Francis Bacon, the founder of English materialism and the methodology of experimental science, was born in London on January 22, 1561, the youngest son in the family of Sir Nicholas Bacon, Lord Keeper of the Great Seal. He studied at Trinity College, Cambridge University for two years, then spent three years in France in the retinue of the English ambassador. He began his professional life as a lawyer, but later became widely known as a lawyer-philosopher and defender of the scientific revolution. His works are the foundation and popularization of the inductive methodology of scientific inquiry, often called Bacon’s method. Bacon outlined his approach to the problems of science in the treatise “New Organon”, published in 1620.
In this treatise, he declared the goal of science to be increasing man’s power over nature. Induction gains knowledge from the world around us through experiment, observation, and testing hypotheses. In the context of their time, such methods were used by alchemists.
Bacon considered the great dignity of science almost self-evident and expressed this in his famous aphorism “Knowledge is power.”
The purpose of science, according to Bacon, is to increase the strength and power of people, to provide them with a rich and decent life. But Bacon also pointed out the deplorable state of science. Until now, Bacon said, discoveries were made by chance, not methodically. There would be many more of them if researchers were armed with the right method. Method is the path, the main means of research. Even a lame person walking on the road will overtake a normal person running off-road. He armed natural science with two means of research: enumeration and exclusion. Moreover, it is the exceptions that matter most. Using his method, for example, he established that the “form” of heat is the movement of the smallest particles of the body. In his theory of knowledge, Bacon strictly pursued the idea that true knowledge follows from experience. This philosophical position is called empiricism. Bacon was not only the founder, but also the most consistent empiricist. Bacon died at Highgate near London on April 9, 1626.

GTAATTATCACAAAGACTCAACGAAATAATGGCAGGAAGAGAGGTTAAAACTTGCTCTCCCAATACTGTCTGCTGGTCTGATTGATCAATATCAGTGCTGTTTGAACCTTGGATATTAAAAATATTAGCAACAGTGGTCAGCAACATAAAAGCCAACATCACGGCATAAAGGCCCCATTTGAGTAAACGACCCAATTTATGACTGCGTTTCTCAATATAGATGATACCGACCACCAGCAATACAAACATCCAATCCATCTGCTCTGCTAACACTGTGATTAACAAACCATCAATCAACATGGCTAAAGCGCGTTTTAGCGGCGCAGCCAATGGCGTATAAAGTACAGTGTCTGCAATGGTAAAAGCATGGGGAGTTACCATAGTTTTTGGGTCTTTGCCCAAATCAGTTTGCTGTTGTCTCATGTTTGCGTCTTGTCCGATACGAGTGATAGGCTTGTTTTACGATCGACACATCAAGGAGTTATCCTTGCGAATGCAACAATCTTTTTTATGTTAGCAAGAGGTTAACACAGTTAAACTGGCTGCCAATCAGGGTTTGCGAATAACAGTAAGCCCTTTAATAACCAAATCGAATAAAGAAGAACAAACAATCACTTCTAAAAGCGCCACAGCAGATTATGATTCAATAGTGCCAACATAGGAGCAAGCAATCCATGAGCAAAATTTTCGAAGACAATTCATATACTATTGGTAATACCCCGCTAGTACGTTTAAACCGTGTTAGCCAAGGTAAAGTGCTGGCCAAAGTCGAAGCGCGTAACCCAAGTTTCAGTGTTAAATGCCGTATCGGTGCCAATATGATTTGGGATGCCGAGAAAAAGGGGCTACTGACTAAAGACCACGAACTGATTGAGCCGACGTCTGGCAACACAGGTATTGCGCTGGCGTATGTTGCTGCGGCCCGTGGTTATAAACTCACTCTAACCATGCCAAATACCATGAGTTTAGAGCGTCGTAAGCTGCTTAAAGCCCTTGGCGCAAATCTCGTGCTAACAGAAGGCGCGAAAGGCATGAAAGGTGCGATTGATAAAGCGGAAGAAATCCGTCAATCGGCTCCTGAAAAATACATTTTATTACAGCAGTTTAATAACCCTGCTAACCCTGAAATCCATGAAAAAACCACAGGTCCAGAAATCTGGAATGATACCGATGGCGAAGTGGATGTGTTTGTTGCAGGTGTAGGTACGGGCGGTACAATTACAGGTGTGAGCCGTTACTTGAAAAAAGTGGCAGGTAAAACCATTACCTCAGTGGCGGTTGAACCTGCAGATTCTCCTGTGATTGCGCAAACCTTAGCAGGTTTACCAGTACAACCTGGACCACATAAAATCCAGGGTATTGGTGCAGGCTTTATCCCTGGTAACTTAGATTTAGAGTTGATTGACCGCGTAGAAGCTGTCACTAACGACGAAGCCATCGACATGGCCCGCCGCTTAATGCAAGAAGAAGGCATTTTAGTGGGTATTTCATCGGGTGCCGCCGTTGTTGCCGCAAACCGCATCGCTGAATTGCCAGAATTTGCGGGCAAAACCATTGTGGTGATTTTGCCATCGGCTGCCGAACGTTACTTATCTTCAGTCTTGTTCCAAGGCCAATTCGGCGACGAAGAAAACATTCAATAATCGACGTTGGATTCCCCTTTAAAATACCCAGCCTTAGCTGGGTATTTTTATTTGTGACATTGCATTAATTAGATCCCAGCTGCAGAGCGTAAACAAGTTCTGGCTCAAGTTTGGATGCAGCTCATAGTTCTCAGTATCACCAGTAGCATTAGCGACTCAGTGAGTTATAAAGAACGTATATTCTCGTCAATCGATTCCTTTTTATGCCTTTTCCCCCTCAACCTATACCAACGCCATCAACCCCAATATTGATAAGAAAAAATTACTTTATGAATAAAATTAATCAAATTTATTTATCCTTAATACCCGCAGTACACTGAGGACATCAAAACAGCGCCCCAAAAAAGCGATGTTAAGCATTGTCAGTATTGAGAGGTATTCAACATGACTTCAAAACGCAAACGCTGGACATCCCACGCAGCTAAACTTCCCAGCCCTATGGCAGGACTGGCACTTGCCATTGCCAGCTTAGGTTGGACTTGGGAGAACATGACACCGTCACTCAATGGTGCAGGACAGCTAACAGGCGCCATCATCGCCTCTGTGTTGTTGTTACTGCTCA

Francis Bacon’s contributions to philosophy
Francis Bacon (1561-1626) was an English philosopher, scientist and statistician whose ideas had a significant influence on the development of philosophy and methodology of science. His contribution to philosophy can be summed up in the following key points:
Bacon was one of the founders of empiricism in philosophy. He called for knowledge to be based on experience and observation of nature, and not on abstract reasoning. His work Novum Organum (1620) is a critique of Aristotle’s induction and calls for the development of a new method of scientific research based on observation and experiment.
Bacon introduced the concept of induction into scientific methodology. He distinguished between induction of the first kind (observation and generalization) and induction of the second kind (generalization based on experiments and testing of hypotheses). This approach became the foundation for the development of the scientific method.
Rejection of apriorism
Bacon criticized a priori knowledge, which was characteristic of Aristotelian philosophy. He argued that knowledge should be built on facts and experience, and not on preconceived opinions and theories.
Importance of observation and experience
Bacon called for systematic observation of nature and experimentation to collect evidence. This laid the foundation for the development of the natural sciences and the method of scientific research.
“Idols of the Mind”
Bacon identified four types of “idols,” or misconceptions, that can distort our perception of the world: tribal idols (which are related to human nature), cave idols (which depend on individual characteristics), the idols of the forum (which come from language and communication) and the idols of the theater (which are associated with philosophical systems and theories).
Francis Bacon had a significant influence on the development of scientific method and philosophy, helping to move from abstract philosophical speculation to empirical research and experimentation, which became a key feature of modern science. His works became an important stage in the development of philosophy and science during the Renaissance and the Scientific Revolution.